Just today for the second time in a week a police officer was shot and killed in Montevideo. Monday a police officer was shot interrupting a rapiña. Today the police officer was shot 3 times as he was closing his garage door, the shooter approached from the street before firing 3 shots and fleeing. No relation between the latest police officer's assassination and any theft is known. The clear tape of the shooting is playing on the evening news.
For now, the main “flagships” of Uruguayan progressivism appear to be stagnating, and public opinion seems to believe, accurately or not, that the second Tabaré Vázquez government lacks a vigorous agenda or the strength necessary to renew the Uruguayan left’s transformative project. The government’s transformative impulse has arguably been waning since as early as the previous term, during the presidency of José Mujica, whose charisma, combined with the continued economic growth and passage of several significant reforms, partially occluded the decline. The Vázquez government, on the other hand, has come under criticism for its growing distance from everyday citizens. With the left’s most ambitious plans realized, many feel that the Frente Amplio has reached the “end of the dream,” to borrow the title of Chilean writer Joaquín Brunner’s most recent book.
There is nothing left for a "renewed" leftist transformation to do but take a Venezuelan turn and more aggressively giving the people exactly what they voted for. One thing about Mujica that grated the Uruguayos was how he paraded his aspirational priviledge as humility and voluntary poverty. The man has a farm! And a CAR!!!! Mujica's late 80's Volkwagen Fusca is far more car than most Uruguayos have access to, either personally or through their family connections. His farm is also more farm, what offensive inequality!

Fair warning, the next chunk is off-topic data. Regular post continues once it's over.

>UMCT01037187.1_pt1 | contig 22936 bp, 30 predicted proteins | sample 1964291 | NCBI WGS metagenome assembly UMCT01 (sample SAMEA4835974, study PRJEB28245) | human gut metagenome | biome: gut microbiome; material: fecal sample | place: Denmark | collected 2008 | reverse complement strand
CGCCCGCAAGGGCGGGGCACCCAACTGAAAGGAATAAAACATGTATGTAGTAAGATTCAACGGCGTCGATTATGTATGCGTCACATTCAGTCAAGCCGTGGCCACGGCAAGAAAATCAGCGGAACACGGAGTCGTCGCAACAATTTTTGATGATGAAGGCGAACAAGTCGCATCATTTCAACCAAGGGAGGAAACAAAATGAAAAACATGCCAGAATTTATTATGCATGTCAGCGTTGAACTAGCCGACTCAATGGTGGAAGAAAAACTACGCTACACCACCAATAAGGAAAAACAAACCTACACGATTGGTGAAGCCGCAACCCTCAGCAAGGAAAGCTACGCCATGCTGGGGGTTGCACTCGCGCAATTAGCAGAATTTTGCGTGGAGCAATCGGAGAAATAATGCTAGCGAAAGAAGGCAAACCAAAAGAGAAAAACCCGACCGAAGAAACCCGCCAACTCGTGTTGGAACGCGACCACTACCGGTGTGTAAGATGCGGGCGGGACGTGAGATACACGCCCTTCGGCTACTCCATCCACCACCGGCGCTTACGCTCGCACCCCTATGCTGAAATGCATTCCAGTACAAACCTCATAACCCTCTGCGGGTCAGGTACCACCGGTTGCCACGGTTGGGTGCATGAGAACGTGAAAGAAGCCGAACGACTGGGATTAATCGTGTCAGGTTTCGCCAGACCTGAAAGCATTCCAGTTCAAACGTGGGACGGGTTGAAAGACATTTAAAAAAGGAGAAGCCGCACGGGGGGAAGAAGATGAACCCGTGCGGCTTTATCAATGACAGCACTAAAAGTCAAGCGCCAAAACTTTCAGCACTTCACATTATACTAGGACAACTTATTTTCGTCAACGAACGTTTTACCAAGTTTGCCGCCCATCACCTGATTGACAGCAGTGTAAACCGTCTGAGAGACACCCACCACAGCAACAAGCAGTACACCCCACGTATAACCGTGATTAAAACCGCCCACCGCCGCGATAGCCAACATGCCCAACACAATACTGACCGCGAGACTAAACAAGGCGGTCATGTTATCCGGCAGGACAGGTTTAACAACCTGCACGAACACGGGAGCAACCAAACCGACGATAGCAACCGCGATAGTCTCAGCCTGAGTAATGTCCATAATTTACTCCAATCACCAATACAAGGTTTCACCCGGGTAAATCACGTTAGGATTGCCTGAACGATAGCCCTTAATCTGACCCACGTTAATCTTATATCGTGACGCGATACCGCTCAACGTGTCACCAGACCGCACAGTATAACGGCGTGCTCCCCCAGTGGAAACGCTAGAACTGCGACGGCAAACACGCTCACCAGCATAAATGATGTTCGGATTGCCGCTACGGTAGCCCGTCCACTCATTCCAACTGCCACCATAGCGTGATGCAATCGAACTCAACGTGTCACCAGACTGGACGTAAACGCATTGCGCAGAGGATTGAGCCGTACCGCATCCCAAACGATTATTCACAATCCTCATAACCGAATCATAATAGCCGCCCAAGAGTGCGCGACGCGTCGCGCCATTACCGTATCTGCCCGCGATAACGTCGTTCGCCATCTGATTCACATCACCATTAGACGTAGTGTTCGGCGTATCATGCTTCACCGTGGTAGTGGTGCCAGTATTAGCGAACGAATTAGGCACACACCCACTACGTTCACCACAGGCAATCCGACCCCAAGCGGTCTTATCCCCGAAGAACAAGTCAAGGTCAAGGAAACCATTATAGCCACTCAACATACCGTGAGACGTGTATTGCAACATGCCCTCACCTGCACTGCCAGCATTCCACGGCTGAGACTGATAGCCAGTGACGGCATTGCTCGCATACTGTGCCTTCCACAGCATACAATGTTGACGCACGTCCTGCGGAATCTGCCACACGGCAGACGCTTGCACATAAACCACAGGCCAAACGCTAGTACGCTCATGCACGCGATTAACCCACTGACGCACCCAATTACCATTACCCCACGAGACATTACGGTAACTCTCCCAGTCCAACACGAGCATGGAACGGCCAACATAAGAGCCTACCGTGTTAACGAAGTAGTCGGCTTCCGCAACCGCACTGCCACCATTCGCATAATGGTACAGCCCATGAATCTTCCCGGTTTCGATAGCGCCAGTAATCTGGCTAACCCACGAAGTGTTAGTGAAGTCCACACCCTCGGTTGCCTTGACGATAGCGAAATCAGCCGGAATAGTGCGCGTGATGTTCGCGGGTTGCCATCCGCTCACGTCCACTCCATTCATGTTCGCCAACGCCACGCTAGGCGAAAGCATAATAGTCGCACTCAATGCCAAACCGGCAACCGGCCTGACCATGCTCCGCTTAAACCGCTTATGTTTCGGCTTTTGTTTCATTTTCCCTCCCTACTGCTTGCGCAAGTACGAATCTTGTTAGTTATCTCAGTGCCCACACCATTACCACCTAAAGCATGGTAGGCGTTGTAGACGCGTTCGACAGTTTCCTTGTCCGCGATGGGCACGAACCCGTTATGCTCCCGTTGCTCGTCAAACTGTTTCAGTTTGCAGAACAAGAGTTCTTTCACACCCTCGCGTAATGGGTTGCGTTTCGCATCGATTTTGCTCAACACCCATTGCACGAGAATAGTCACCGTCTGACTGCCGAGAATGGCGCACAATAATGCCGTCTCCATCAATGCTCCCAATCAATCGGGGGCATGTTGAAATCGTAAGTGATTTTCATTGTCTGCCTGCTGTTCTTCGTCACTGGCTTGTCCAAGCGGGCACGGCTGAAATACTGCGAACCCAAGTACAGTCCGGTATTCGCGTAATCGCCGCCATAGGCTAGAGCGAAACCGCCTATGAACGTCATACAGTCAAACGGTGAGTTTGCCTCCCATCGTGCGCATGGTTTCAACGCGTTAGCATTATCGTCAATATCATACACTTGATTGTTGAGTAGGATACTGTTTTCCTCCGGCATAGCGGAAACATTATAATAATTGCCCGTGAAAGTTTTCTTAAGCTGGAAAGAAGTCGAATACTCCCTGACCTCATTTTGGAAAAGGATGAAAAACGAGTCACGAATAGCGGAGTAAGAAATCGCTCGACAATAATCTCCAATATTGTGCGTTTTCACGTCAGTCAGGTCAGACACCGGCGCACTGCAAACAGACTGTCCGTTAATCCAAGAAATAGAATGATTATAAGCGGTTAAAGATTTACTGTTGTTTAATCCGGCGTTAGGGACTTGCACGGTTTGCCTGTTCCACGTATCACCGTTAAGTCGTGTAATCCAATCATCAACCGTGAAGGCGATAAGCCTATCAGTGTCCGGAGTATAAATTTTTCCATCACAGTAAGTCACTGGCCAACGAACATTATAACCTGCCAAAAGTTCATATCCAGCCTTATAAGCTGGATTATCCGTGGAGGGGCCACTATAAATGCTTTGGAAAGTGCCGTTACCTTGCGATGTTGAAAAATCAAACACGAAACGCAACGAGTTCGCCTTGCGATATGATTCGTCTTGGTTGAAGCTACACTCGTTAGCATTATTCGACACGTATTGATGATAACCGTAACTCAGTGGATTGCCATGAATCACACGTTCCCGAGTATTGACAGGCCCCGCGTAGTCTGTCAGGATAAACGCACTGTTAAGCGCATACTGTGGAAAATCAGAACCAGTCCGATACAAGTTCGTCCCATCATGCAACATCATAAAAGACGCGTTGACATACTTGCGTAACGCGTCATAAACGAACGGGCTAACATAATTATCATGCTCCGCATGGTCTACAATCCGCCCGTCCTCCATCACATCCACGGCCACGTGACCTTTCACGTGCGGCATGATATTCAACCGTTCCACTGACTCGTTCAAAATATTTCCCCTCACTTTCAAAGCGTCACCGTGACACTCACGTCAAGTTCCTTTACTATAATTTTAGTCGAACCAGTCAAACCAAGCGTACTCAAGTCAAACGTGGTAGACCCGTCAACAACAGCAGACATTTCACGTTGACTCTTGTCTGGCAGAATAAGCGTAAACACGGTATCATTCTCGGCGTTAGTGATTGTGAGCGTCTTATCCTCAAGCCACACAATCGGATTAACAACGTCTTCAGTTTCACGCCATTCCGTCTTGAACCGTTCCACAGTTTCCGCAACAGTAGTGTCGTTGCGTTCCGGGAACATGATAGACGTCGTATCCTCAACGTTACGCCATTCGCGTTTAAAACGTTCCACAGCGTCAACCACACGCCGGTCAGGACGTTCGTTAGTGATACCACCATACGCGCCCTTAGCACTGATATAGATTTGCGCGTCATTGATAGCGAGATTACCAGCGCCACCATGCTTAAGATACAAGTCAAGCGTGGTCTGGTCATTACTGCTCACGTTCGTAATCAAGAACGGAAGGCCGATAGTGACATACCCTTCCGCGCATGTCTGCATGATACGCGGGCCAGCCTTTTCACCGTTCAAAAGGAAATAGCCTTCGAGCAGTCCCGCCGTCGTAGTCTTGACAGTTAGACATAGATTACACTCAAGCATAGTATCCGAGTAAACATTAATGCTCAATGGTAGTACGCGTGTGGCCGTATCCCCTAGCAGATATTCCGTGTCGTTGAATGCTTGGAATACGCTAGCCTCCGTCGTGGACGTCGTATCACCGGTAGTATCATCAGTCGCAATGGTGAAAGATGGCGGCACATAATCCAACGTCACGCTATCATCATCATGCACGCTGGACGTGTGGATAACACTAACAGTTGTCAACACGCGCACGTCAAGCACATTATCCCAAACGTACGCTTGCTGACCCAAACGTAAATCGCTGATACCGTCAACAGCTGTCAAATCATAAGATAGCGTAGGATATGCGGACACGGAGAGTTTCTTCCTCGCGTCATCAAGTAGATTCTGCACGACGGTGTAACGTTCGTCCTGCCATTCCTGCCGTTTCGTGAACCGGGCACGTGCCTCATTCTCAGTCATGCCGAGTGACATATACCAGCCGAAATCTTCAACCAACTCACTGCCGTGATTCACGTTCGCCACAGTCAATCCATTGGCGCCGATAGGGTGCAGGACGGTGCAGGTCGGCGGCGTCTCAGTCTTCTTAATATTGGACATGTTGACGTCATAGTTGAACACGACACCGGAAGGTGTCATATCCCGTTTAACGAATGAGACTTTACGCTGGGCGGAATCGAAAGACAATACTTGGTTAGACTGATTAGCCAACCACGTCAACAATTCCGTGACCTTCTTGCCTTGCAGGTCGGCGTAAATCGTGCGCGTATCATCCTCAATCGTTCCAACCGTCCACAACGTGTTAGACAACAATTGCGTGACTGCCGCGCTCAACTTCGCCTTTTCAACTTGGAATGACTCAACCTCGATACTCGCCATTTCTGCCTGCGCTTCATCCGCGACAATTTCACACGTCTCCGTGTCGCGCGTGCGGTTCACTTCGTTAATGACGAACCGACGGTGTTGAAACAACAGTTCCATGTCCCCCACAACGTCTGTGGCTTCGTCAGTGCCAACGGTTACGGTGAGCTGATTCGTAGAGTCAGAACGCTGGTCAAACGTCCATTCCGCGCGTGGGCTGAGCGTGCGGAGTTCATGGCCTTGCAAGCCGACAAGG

The country has also not escaped the tragedy of widespread corruption that afflicts the political and business classes in nearly all of Latin America. The case that led to the resignation of former vice president Raúl Sendic Jr. in 2017 is still working its way through the courts. And the country’s governance faces other unresolved problems, such as the financing of parties and the lack of accountability in public works. Reforms are necessary to bolster public confidence in state-owned businesses and the public sector more generally. Across South America, the impact of corruption scandals has been enormous and debilitating for the left-wing project. Uruguay traditionally has lower levels of corruption, fostering greater levels of trust in state institutions, but sustaining this trust will take aggressive anti-corruption efforts.
Indeed Uruguay traditionally has a history of low "corruption", and then the Frente Amplio took power and the managment they appointed to various state enterprises started looting. Raul Sendic looting the national oil importer ANCAP is merely the biggest documented case of this looting.